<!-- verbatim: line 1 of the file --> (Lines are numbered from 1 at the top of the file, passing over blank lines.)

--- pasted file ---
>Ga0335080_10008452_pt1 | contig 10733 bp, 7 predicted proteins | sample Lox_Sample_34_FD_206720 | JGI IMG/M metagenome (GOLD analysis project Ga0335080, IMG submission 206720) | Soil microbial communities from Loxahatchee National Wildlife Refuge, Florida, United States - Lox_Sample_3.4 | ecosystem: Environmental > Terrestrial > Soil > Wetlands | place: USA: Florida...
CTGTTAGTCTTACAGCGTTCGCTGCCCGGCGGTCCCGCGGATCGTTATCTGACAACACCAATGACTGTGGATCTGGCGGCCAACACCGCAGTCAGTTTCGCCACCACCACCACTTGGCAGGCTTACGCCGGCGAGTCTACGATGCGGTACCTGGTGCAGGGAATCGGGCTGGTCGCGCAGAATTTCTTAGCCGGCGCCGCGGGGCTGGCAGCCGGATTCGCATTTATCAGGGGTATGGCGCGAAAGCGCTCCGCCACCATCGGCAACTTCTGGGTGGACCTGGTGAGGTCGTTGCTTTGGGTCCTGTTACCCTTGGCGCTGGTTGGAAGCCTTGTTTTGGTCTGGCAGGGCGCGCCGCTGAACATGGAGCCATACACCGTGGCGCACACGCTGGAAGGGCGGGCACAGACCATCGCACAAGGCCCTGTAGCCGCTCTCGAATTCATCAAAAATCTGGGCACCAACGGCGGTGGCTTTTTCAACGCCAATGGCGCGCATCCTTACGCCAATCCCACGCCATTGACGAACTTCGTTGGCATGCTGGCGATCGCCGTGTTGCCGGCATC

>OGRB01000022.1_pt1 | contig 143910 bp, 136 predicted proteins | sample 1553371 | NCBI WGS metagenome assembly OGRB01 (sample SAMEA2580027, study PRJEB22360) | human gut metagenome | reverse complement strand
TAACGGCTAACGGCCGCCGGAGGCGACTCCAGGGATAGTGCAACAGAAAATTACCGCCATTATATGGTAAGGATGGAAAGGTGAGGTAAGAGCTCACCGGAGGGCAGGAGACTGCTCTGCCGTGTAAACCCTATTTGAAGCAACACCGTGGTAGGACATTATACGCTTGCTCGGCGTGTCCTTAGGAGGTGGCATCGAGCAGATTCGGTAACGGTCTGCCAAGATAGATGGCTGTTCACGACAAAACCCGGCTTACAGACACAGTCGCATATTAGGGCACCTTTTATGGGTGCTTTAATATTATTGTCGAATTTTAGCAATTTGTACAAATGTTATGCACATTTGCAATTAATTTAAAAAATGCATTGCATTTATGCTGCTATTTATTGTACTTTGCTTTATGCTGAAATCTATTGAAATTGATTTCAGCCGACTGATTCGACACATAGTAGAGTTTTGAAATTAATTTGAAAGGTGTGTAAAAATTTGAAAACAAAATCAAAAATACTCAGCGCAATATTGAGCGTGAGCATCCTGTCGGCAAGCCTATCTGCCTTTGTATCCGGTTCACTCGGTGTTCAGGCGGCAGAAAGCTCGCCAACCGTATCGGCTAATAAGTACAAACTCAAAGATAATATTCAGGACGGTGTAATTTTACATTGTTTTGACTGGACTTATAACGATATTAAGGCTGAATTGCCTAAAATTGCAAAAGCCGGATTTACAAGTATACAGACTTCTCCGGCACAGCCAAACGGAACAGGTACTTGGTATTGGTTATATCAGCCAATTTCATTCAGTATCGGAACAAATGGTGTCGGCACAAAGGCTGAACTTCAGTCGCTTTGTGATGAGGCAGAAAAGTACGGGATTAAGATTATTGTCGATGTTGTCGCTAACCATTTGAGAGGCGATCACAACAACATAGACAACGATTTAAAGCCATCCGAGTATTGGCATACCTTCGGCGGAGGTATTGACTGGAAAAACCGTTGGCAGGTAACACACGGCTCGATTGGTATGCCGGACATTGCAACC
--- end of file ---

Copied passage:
>Ga0335080_10008452_pt1 | contig 10733 bp, 7 predicted proteins | sample Lox_Sample_34_FD_206720 | JGI IMG/M metagenome (GOLD analysis project Ga0335080, IMG submission 206720) | Soil microbial communities from Loxahatchee National Wildlife Refuge, Florida, United States - Lox_Sample_3.4 | ecosystem: Environmental > Terrestrial > Soil > Wetlands | place: USA: Florida...